No. of Recommendations: 0
jrp210: <<<<I am married with a one year old boy. My wife and I recently went to a financial planner to set up strategies to have enough money to put our son through college and have enough for retirement. We both contribute $2000 each to Roth IRAs each year. I contribute the max to our 401k and my wife contributes the max to her SEP.

We have a house that is valued at roughly $125,000 with a mortgage of $76,000 (7.5% interest rate). Our only other debt is an auto loan that is $14,000 that will be paid in full by 2002.

The total monthly payments for the house and car total $1,080.

The planner suggested we refinance our house for $96,000 at a rate higher than what we have currently (8.375%), use $14,000 to pay off the car and use the remaining amount to put in a mutual fund. Our total monthly payments will then be $750 a month compared to $1,080 but we won't have as much equity in our home. The difference in the monthly payments - $330 (1,080 - 750) would then be invested in the mutual fund each month.

Its sounds logical but my gut says otherwise. Has anyone heard of this or done this themselves?>>>>

RiverCityFool: "And does he broker the loan and sell the mutual fund?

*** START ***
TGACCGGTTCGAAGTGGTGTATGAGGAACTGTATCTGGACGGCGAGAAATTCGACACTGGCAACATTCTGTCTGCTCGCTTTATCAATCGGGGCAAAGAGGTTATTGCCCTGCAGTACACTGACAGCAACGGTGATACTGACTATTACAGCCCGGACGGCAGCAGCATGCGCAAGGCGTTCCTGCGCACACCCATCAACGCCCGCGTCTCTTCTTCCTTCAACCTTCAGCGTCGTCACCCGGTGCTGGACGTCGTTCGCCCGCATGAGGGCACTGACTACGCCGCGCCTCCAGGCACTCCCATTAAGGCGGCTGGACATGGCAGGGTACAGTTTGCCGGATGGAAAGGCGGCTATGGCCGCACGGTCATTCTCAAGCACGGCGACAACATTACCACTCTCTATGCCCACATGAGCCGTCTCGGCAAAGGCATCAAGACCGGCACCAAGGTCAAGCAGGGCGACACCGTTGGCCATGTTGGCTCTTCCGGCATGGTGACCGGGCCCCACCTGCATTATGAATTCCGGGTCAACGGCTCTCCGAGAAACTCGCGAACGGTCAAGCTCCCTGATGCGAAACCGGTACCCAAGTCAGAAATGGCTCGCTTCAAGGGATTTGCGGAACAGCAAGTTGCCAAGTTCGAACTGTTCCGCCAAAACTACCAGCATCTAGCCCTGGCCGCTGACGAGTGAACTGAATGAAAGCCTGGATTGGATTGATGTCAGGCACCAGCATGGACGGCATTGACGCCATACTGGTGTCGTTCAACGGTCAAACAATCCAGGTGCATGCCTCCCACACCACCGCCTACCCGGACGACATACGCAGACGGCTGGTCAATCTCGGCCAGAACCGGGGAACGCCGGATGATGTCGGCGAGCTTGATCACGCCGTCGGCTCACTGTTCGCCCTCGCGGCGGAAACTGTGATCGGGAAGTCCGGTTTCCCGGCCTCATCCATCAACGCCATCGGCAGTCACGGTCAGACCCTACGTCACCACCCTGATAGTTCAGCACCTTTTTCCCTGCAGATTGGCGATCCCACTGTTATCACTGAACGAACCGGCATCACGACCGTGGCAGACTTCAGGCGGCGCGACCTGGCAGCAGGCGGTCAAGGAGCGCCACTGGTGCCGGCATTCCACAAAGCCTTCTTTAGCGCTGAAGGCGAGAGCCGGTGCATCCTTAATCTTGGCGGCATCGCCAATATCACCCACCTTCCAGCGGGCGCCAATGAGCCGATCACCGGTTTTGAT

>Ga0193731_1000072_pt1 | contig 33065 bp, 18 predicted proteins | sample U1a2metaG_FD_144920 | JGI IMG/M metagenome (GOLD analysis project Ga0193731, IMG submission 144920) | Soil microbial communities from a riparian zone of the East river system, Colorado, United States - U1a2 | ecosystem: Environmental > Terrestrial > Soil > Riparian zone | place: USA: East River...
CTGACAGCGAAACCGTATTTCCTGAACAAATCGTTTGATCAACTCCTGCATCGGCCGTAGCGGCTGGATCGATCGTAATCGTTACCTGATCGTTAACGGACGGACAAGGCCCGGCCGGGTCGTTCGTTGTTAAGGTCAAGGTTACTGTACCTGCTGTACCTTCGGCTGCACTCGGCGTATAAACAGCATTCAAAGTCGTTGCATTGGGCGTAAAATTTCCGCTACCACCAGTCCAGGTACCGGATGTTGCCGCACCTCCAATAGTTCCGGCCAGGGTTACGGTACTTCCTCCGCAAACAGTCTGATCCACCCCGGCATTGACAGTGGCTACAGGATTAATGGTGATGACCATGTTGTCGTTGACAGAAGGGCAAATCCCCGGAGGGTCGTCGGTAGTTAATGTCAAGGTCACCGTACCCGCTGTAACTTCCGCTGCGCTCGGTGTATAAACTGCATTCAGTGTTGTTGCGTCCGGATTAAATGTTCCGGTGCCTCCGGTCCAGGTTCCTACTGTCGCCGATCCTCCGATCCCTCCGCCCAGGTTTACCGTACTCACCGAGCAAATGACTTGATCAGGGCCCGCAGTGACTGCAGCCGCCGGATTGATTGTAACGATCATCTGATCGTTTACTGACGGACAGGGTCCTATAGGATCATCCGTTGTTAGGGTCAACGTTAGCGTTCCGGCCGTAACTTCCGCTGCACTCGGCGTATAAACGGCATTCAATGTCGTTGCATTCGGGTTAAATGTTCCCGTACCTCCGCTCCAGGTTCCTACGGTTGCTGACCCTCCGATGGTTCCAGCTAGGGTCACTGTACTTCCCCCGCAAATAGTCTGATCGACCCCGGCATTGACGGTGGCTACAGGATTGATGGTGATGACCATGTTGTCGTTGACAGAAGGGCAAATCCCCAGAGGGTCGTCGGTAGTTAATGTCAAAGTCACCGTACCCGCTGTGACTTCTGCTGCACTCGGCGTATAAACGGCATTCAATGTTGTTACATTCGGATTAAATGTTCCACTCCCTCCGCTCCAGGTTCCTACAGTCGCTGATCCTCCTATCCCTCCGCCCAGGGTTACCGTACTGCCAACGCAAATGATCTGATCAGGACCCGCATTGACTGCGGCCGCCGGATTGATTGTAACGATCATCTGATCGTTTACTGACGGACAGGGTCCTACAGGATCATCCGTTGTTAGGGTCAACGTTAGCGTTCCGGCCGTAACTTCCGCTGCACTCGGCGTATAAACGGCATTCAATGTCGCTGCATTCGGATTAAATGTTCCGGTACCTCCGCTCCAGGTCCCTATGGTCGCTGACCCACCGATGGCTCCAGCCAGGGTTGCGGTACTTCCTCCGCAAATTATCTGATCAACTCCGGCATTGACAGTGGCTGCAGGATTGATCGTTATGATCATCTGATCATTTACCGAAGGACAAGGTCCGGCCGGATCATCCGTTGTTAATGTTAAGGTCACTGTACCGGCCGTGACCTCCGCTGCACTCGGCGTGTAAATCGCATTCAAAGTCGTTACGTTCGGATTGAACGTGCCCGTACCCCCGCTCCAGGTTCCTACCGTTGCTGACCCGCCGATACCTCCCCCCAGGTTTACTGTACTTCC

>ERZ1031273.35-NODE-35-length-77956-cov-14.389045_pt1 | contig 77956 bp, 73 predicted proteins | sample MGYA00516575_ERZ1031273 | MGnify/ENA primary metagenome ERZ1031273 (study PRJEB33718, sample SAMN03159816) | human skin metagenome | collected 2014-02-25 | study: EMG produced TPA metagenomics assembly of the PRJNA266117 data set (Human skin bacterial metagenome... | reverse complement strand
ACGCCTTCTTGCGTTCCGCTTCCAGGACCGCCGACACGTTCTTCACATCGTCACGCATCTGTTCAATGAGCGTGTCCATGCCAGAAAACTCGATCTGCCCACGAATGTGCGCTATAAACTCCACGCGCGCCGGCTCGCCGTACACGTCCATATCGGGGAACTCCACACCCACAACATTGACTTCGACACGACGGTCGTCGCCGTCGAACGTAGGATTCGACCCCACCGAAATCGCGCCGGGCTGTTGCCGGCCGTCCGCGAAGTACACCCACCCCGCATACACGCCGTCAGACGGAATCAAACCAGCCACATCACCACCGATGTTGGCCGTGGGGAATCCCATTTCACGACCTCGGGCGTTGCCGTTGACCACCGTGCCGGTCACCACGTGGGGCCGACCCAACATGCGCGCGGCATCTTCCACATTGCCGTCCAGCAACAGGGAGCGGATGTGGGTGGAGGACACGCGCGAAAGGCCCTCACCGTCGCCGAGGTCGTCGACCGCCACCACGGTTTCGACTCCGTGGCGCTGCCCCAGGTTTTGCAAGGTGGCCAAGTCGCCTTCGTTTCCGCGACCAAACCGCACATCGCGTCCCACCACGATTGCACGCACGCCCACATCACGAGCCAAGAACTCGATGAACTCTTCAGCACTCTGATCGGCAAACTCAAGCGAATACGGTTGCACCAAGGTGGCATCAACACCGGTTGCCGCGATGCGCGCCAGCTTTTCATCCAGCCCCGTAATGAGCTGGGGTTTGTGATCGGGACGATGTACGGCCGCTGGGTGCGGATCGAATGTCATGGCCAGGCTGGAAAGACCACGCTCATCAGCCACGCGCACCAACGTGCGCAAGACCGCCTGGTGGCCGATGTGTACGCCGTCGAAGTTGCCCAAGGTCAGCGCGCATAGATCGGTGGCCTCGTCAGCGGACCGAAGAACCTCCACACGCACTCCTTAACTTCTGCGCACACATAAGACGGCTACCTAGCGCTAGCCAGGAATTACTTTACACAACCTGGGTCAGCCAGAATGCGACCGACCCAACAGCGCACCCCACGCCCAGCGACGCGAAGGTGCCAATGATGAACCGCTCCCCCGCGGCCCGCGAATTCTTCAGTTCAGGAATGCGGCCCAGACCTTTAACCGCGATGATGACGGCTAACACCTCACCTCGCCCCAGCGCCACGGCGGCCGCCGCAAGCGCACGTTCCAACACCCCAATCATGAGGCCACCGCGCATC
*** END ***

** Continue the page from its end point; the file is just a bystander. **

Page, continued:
I'd try running some numbers -- how much more would you pay in interest? This might be a deal that does give you some $ upfront and cost you a lot more over the long haul.

I'd say a better strategy would be to put any money you can spare toward making sure you have an emergency fund, paying the car off more quickly, and then starting an index fund."

I am with RiverCityFool, but you planner sounds like a student of Ric Edelman -- a big proponent of as big a mortgage as possible and never paying it off.

You did not say how old your existing mortgage is, but refinancing for 30 years would also reset the clock (likely extending the total number of payments that you would still need to make).

Also, increasing the the rate on the existing 76k by 7/8 seems foolish (note lower case f) to me; and rolling the car balance into a long term loan (and one secured by your house) seems even more foolish to me; you will still be paying for this car long after it is gone if you follow the planner's advice.

Run your own numbers, and in addition to monthly cash flow, also look at net worth (which will depend partly upon your assumed rate of return and your tax bracket)and total interest paid.

Just my $0.02. Regards, JAFO

Print the post  


The Retirement Investing Board
This is the board for all discussions related to Investing for and during retirement. To keep the board relevant and Foolish to everyone, please avoid making any posts pertaining to political partisanship. Fool on and Retire on!
When Life Gives You Lemons
We all have had hardships and made poor decisions. The important thing is how we respond and grow. Read the story of a Fool who started from nothing, and looks to gain everything.
Contact Us
Contact Customer Service and other Fool departments here.
Work for Fools?
Winner of the Washingtonian great places to work, and Glassdoor #1 Company to Work For 2015! Have access to all of TMF's online and email products for FREE, and be paid for your contributions to TMF! Click the link and start your Fool career.